Title: "Rocket Engine Sale Stalls Russian Premier's Visit." A planned visit to the US by Russia's new Prime Minister, Viktor Chernomyrdin, and future cooperation between the two
countries in space technology are being held up by a dispute over Russia's proposed sale of rocket engines to India. (930625)
Translated Title: Venta motor cohete detiene visita premier Ruso. (930625)
Author: DYBVIK, RUSSELL E (USIA STAFF WRITER)
ROCKET ENGINE SALE STALLS RUSSIAN PREMIER'S VISIT
(Sanctions imposed, waived as talks continue) (720) By Russell Dybvik USIA Diplomatic Correspondent Washington -- A planned visit to the United States by Russia's new prime minister, Viktor Chernomyrdin, and future cooperation between the two countries in space technology are being held up by a dispute over Russia's proposed sale of rocket engines to India, the State Department said June 25.
"We are working hard to achieve a successful outcome," department spokesman Michael McCurry told a news briefing. "That's a subject that we continue to discuss with the Russians very intensely."
Chernomyrdin announced June 24 that he had postponed his visit to Washington and McCurry said the delay was by mutual agreement. "It was related to outstanding issues that we have under discussion with the Russians," he said.
"We certainly expect him to be meeting with the vice president, most likely some time next month," the spokesman said. But no date for Chernomyrdin's visit has been set pending the outcome of the discussions now underway.
At issue is Russia's planned sale of liquid-fueled rocket engines to India, which prompted the United States to impose sanctions in May 1992 against the Russian state enterprise involved as well as the Indian firm that was to receive the rocket engines.
While talks are continuing with Moscow on Chernomyrdin's postponed visit, "they are very directly connected to the outcome of this matter," McCurry said.
The United States maintains the sale would violate Missile Technology Control Regime (MTCR) guidelines and its annexes. The MTCR is designed principally to prevent the proliferation of dangerous weapons systems. Russia is not a member of the MTCR, but Moscow asserts it adheres to its guidelines.
The New York Times reported June 25 that the United States has imposed sanctions on Russian companies for selling missile technology to India in violation of the MTCR guidelines, but has waived the sanctions until next month while Washington and Moscow try to resolve their differences.
"I don't want to confirm the entire story, but I don't have any reason to dispute that account," McCurry told questioners. "The issues under discussion involve the Missile Technology Control Regime guidelines and its annexes."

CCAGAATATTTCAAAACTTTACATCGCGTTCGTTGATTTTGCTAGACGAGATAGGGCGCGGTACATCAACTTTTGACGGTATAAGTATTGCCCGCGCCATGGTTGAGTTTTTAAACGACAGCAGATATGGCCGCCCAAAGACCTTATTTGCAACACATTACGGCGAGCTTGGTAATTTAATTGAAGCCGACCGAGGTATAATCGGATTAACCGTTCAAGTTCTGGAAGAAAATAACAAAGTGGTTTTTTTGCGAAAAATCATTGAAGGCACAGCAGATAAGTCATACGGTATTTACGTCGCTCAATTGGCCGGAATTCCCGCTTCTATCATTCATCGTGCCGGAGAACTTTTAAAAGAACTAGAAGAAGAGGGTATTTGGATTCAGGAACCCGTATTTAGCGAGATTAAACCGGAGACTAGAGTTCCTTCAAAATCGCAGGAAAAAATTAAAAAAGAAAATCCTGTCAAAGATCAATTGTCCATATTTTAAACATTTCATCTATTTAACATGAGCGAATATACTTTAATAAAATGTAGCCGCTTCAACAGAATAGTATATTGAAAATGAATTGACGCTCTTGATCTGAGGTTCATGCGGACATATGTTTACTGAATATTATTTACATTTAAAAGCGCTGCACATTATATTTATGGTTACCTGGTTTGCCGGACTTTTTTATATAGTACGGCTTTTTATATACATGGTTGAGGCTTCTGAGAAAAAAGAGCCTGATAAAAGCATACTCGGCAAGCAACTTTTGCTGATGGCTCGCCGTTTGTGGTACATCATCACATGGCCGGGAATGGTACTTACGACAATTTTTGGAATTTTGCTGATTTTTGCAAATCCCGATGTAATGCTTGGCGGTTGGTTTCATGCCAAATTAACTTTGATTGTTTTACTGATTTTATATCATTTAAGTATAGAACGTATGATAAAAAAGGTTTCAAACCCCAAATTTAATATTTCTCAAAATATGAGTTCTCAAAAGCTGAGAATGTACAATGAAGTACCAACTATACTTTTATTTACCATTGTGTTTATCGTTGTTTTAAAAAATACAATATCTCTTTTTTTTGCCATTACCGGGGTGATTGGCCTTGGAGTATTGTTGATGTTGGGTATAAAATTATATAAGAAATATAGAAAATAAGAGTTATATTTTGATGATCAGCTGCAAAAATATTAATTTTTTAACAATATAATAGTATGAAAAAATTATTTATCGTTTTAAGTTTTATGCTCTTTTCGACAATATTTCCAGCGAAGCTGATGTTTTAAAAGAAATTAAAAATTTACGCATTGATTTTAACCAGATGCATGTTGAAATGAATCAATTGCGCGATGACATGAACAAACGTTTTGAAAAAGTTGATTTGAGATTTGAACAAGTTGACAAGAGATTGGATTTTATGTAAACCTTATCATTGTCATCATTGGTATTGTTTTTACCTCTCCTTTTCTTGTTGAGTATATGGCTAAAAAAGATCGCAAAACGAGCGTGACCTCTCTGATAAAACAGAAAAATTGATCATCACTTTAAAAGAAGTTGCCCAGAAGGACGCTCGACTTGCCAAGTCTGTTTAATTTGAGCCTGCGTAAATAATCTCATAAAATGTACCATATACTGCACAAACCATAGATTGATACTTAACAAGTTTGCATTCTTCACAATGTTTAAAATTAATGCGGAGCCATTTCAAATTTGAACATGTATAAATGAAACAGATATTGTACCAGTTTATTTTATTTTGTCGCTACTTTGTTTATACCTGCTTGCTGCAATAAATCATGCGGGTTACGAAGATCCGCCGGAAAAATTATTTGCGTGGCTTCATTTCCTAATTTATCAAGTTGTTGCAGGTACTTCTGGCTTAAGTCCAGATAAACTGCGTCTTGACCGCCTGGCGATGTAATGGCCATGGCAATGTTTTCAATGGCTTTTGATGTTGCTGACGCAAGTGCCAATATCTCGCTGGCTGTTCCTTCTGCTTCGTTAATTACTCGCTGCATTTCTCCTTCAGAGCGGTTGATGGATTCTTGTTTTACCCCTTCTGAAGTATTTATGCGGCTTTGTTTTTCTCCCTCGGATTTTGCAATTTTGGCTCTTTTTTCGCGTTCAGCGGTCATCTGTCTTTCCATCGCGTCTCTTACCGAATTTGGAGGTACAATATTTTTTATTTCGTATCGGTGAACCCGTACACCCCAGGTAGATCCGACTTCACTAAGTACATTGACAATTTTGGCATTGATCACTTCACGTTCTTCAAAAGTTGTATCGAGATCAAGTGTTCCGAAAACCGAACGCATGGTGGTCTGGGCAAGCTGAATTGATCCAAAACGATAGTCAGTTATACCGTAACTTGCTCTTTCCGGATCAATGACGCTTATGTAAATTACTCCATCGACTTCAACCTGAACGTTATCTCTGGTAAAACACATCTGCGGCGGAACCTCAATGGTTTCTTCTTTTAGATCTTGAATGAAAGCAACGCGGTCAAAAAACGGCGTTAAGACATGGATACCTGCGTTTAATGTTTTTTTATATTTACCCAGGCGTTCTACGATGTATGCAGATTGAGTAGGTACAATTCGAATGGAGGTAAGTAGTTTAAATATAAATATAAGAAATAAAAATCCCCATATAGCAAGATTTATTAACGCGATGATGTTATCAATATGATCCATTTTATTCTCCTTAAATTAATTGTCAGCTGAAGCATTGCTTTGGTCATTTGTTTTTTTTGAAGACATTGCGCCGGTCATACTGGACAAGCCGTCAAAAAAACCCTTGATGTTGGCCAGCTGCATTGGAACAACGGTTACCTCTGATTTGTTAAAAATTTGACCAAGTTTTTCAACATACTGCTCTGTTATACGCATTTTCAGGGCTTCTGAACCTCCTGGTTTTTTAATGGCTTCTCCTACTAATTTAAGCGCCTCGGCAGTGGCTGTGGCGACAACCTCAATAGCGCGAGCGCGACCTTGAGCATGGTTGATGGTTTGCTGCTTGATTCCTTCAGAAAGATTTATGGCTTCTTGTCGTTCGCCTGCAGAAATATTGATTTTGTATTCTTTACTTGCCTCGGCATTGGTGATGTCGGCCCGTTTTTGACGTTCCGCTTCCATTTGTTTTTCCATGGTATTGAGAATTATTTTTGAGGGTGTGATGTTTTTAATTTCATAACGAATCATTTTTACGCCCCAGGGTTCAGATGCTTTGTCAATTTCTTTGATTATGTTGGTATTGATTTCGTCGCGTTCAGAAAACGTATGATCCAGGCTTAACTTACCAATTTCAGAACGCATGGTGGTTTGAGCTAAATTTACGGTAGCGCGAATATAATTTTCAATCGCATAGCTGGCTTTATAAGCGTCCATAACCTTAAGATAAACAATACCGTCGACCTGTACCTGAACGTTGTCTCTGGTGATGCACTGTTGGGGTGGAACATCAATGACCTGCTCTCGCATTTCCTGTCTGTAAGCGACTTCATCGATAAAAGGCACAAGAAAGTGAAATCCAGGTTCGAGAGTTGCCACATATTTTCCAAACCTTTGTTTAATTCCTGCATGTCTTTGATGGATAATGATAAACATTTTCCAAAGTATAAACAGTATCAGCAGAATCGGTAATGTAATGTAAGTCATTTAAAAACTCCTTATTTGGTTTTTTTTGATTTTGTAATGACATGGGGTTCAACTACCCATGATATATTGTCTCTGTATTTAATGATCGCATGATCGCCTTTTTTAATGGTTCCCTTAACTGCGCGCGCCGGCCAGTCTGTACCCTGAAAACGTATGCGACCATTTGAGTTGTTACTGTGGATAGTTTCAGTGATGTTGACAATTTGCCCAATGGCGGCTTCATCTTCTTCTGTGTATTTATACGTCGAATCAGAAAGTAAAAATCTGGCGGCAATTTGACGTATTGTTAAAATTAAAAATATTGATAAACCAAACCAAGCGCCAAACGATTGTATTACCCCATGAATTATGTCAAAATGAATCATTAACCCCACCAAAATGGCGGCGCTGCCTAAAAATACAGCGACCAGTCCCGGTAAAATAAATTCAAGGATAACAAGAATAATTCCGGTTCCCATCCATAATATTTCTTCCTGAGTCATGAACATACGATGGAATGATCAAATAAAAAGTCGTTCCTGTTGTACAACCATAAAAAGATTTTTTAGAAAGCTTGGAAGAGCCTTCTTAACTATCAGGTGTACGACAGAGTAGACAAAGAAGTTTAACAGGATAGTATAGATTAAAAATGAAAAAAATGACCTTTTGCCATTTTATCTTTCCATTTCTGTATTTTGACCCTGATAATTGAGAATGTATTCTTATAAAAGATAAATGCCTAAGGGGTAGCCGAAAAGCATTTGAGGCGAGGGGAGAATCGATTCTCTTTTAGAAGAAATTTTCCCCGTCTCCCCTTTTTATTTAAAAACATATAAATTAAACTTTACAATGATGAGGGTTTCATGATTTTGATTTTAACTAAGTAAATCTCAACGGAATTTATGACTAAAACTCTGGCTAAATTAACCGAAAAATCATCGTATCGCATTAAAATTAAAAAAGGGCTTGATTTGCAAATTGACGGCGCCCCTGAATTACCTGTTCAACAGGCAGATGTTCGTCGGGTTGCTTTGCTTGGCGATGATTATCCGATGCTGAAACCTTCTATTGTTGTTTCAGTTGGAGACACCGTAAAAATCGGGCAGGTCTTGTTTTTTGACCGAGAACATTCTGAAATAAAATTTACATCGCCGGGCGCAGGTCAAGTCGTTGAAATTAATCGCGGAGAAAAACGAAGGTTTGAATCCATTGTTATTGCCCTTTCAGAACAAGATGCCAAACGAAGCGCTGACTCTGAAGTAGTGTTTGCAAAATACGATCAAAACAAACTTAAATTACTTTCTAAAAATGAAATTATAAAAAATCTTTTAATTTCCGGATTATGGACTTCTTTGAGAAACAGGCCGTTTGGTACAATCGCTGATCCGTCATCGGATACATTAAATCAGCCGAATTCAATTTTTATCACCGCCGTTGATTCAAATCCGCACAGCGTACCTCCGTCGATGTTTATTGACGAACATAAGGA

Later, a senior department official confirmed that the decision to impose sanctions, but waive them temporarily while the discussions were continuing, was taken late last week. The official spoke to reporters on condition that he not be identified.
"We waived them because we are in a negotiation with them that we hope will be successful," he said. "They knew that we were prepared to impose these new sanctions. They knew that we would have to see some resolution of the matter prior to Chernomyrdin's visit," the senior official said. "It's very much up in the air," he added.
The official said the original sanctions covered the same transaction that is under dispute. "We developed new evidence in the period since May 1992 that led us to impose these new sanctions," he said, but he declined to elaborate.
While the same rocket engines are at the heart of the matter, he said, the new evidence shows that "there were additional enterprises involved." He characterized them as "privatized enterprises" that had acted with the knowledge of the Russian government.
Member nations of the MTCR are obligated to impose sanctions on firms that violate MTCR guidelines. Under U.S. law, those sanctions are mandated by the Arms Export Control Regime. They prevent U.S. firms from conducting certain transactions for a certain period of time with the firm on which sanctions have been placed.
Asked if the Russians had been more responsive when U.S. officials advised them new sanctions would be imposed, the senior official said the Russians were "more concerned."
He pointed out that "Chernomyrdin wants to come and talk about cooperation on space technology. We're saying 'no way unless you guys resolve all these questions about rocket engines and the other things that we consider dual use technologies that are covered by MTCR,'" the official said. "They say 'we're not going to come unless you guys are going to talk about space' and we say 'we're not going to talk until you guys resolve this issue.' So that's kind of where the matter is right now."